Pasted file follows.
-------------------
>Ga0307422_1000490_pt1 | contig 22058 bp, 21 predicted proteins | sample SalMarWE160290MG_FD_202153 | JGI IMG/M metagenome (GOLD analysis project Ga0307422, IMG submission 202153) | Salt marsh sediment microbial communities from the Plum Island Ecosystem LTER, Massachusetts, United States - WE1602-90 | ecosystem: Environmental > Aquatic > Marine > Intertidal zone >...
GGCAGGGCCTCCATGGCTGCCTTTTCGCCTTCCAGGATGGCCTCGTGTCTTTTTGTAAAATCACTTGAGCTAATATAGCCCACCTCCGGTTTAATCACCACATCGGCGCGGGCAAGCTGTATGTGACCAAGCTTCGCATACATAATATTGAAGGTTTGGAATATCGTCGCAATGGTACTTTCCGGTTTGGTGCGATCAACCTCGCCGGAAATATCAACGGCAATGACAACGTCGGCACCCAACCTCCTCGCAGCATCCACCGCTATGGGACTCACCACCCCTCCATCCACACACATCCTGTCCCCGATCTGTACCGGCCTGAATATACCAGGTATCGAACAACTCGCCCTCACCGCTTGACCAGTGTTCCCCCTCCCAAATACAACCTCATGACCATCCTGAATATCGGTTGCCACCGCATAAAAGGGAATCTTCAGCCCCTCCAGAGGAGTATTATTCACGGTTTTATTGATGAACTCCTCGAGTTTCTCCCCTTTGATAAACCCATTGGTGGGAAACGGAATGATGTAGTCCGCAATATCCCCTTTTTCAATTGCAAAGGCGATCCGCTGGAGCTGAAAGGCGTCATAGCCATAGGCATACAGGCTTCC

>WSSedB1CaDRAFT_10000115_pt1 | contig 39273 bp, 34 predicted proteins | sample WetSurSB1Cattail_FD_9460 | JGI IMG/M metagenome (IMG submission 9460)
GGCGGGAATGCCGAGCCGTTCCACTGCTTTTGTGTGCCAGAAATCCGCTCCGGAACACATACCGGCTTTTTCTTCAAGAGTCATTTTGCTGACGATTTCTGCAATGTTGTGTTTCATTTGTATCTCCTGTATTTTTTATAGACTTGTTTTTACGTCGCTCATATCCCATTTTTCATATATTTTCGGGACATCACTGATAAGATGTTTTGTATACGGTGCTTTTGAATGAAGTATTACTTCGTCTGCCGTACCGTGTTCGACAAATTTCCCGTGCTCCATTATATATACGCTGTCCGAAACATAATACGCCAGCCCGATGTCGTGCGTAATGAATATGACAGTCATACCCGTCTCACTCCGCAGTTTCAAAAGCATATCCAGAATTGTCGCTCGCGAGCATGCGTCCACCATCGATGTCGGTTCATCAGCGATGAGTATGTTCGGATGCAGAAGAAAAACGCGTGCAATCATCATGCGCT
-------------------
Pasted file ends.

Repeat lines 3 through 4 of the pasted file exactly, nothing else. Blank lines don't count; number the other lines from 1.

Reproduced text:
>WSSedB1CaDRAFT_10000115_pt1 | contig 39273 bp, 34 predicted proteins | sample WetSurSB1Cattail_FD_9460 | JGI IMG/M metagenome (IMG submission 9460)
GGCGGGAATGCCGAGCCGTTCCACTGCTTTTGTGTGCCAGAAATCCGCTCCGGAACACATACCGGCTTTTTCTTCAAGAGTCATTTTGCTGACGATTTCTGCAATGTTGTGTTTCATTTGTATCTCCTGTATTTTTTATAGACTTGTTTTTACGTCGCTCATATCCCATTTTTCATATATTTTCGGGACATCACTGATAAGATGTTTTGTATACGGTGCTTTTGAATGAAGTATTACTTCGTCTGCCGTACCGTGTTCGACAAATTTCCCGTGCTCCATTATATATACGCTGTCCGAAACATAATACGCCAGCCCGATGTCGTGCGTAATGAATATGACAGTCATACCCGTCTCACTCCGCAGTTTCAAAAGCATATCCAGAATTGTCGCTCGCGAGCATGCGTCCACCATCGATGTCGGTTCATCAGCGATGAGTATGTTCGGATGCAGAAGAAAAACGCGTGCAATCATCATGCGCT